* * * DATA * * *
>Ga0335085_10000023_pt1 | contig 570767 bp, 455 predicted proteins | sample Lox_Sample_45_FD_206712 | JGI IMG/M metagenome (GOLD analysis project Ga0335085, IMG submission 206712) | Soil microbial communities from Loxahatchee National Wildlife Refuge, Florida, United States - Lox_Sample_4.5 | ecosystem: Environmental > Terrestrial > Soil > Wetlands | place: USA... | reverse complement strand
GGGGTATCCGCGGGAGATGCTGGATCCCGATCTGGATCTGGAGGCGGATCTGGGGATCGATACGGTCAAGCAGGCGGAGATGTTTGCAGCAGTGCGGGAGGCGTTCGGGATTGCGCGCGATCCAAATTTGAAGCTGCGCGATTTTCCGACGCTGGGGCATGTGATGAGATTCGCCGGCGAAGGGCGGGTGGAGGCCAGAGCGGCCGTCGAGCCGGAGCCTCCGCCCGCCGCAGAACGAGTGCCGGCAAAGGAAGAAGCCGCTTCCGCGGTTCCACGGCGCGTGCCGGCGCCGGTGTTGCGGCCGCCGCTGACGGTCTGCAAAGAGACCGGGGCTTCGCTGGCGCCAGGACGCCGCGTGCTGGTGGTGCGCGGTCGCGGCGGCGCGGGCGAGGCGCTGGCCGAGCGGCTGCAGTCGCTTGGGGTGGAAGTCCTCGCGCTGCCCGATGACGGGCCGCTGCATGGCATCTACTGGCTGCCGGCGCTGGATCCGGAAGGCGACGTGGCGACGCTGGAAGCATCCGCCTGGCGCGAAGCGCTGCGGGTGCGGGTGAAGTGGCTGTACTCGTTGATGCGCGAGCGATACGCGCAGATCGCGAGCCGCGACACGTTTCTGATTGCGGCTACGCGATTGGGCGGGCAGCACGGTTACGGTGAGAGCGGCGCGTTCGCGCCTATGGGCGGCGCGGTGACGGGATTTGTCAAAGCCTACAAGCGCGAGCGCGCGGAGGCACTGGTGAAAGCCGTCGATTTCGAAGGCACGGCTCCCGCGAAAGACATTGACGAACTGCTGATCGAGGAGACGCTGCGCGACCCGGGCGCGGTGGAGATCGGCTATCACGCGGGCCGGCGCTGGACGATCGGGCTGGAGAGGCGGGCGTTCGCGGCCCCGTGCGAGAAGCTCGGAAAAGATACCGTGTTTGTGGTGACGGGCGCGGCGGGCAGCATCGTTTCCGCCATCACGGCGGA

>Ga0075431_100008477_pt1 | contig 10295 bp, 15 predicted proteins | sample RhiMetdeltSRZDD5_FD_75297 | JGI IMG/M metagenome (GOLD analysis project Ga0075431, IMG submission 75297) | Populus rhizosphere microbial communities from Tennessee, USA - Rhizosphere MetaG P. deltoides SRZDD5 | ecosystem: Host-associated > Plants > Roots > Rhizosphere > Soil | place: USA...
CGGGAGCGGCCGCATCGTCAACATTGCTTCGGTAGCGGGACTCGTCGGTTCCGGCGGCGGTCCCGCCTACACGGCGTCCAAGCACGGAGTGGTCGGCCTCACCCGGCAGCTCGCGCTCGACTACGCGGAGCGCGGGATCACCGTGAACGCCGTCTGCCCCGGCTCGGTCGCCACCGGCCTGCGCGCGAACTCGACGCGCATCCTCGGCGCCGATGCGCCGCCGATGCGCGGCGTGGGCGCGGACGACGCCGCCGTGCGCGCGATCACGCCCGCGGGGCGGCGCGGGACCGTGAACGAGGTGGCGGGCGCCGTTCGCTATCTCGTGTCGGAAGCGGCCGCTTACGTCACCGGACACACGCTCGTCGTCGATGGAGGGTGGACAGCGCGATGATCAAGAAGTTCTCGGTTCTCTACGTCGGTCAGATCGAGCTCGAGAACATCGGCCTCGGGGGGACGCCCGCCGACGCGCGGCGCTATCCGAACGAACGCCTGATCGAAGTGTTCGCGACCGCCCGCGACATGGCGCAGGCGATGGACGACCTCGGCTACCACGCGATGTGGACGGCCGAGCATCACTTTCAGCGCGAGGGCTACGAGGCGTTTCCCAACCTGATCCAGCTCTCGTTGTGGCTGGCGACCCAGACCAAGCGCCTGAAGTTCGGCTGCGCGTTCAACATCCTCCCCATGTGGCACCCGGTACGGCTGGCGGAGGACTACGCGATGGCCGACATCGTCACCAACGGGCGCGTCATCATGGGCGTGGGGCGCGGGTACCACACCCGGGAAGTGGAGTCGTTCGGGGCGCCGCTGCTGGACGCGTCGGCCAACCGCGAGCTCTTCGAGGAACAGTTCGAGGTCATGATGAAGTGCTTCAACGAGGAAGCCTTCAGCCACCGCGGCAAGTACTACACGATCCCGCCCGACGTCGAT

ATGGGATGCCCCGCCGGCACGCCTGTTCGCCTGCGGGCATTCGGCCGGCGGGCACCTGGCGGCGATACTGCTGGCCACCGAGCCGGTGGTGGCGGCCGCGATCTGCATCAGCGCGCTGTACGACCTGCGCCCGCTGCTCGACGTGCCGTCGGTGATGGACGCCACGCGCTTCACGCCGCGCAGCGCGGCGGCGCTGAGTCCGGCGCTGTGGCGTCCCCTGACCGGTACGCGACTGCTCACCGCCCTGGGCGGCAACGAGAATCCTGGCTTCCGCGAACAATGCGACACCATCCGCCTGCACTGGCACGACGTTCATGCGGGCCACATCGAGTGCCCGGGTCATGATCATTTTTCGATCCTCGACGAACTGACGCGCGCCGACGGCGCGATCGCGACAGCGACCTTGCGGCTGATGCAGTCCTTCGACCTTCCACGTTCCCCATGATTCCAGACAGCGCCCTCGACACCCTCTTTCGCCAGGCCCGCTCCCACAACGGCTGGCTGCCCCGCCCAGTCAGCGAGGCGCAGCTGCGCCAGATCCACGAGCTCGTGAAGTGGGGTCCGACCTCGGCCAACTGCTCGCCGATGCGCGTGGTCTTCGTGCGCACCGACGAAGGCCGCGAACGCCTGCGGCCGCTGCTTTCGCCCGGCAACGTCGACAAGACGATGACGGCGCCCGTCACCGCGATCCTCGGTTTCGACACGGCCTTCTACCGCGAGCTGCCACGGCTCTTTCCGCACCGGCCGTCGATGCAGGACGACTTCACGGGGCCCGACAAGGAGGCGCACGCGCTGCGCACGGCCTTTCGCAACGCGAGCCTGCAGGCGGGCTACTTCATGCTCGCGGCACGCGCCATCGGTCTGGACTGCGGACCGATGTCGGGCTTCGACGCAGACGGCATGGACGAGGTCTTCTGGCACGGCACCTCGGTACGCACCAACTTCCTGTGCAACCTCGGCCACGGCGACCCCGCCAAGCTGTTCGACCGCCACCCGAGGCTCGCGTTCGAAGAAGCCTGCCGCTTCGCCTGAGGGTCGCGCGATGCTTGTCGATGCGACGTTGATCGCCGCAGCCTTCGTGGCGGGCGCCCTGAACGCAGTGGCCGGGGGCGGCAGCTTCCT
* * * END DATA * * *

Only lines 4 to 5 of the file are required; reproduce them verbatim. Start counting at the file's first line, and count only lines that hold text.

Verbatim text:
CGGGAGCGGCCGCATCGTCAACATTGCTTCGGTAGCGGGACTCGTCGGTTCCGGCGGCGGTCCCGCCTACACGGCGTCCAAGCACGGAGTGGTCGGCCTCACCCGGCAGCTCGCGCTCGACTACGCGGAGCGCGGGATCACCGTGAACGCCGTCTGCCCCGGCTCGGTCGCCACCGGCCTGCGCGCGAACTCGACGCGCATCCTCGGCGCCGATGCGCCGCCGATGCGCGGCGTGGGCGCGGACGACGCCGCCGTGCGCGCGATCACGCCCGCGGGGCGGCGCGGGACCGTGAACGAGGTGGCGGGCGCCGTTCGCTATCTCGTGTCGGAAGCGGCCGCTTACGTCACCGGACACACGCTCGTCGTCGATGGAGGGTGGACAGCGCGATGATCAAGAAGTTCTCGGTTCTCTACGTCGGTCAGATCGAGCTCGAGAACATCGGCCTCGGGGGGACGCCCGCCGACGCGCGGCGCTATCCGAACGAACGCCTGATCGAAGTGTTCGCGACCGCCCGCGACATGGCGCAGGCGATGGACGACCTCGGCTACCACGCGATGTGGACGGCCGAGCATCACTTTCAGCGCGAGGGCTACGAGGCGTTTCCCAACCTGATCCAGCTCTCGTTGTGGCTGGCGACCCAGACCAAGCGCCTGAAGTTCGGCTGCGCGTTCAACATCCTCCCCATGTGGCACCCGGTACGGCTGGCGGAGGACTACGCGATGGCCGACATCGTCACCAACGGGCGCGTCATCATGGGCGTGGGGCGCGGGTACCACACCCGGGAAGTGGAGTCGTTCGGGGCGCCGCTGCTGGACGCGTCGGCCAACCGCGAGCTCTTCGAGGAACAGTTCGAGGTCATGATGAAGTGCTTCAACGAGGAAGCCTTCAGCCACCGCGGCAAGTACTACACGATCCCGCCCGACGTCGAT

ATGGGATGCCCCGCCGGCACGCCTGTTCGCCTGCGGGCATTCGGCCGGCGGGCACCTGGCGGCGATACTGCTGGCCACCGAGCCGGTGGTGGCGGCCGCGATCTGCATCAGCGCGCTGTACGACCTGCGCCCGCTGCTCGACGTGCCGTCGGTGATGGACGCCACGCGCTTCACGCCGCGCAGCGCGGCGGCGCTGAGTCCGGCGCTGTGGCGTCCCCTGACCGGTACGCGACTGCTCACCGCCCTGGGCGGCAACGAGAATCCTGGCTTCCGCGAACAATGCGACACCATCCGCCTGCACTGGCACGACGTTCATGCGGGCCACATCGAGTGCCCGGGTCATGATCATTTTTCGATCCTCGACGAACTGACGCGCGCCGACGGCGCGATCGCGACAGCGACCTTGCGGCTGATGCAGTCCTTCGACCTTCCACGTTCCCCATGATTCCAGACAGCGCCCTCGACACCCTCTTTCGCCAGGCCCGCTCCCACAACGGCTGGCTGCCCCGCCCAGTCAGCGAGGCGCAGCTGCGCCAGATCCACGAGCTCGTGAAGTGGGGTCCGACCTCGGCCAACTGCTCGCCGATGCGCGTGGTCTTCGTGCGCACCGACGAAGGCCGCGAACGCCTGCGGCCGCTGCTTTCGCCCGGCAACGTCGACAAGACGATGACGGCGCCCGTCACCGCGATCCTCGGTTTCGACACGGCCTTCTACCGCGAGCTGCCACGGCTCTTTCCGCACCGGCCGTCGATGCAGGACGACTTCACGGGGCCCGACAAGGAGGCGCACGCGCTGCGCACGGCCTTTCGCAACGCGAGCCTGCAGGCGGGCTACTTCATGCTCGCGGCACGCGCCATCGGTCTGGACTGCGGACCGATGTCGGGCTTCGACGCAGACGGCATGGACGAGGTCTTCTGGCACGGCACCTCGGTACGCACCAACTTCCTGTGCAACCTCGGCCACGGCGACCCCGCCAAGCTGTTCGACCGCCACCCGAGGCTCGCGTTCGAAGAAGCCTGCCGCTTCGCCTGAGGGTCGCGCGATGCTTGTCGATGCGACGTTGATCGCCGCAGCCTTCGTGGCGGGCGCCCTGAACGCAGTGGCCGGGGGCGGCAGCTTCCT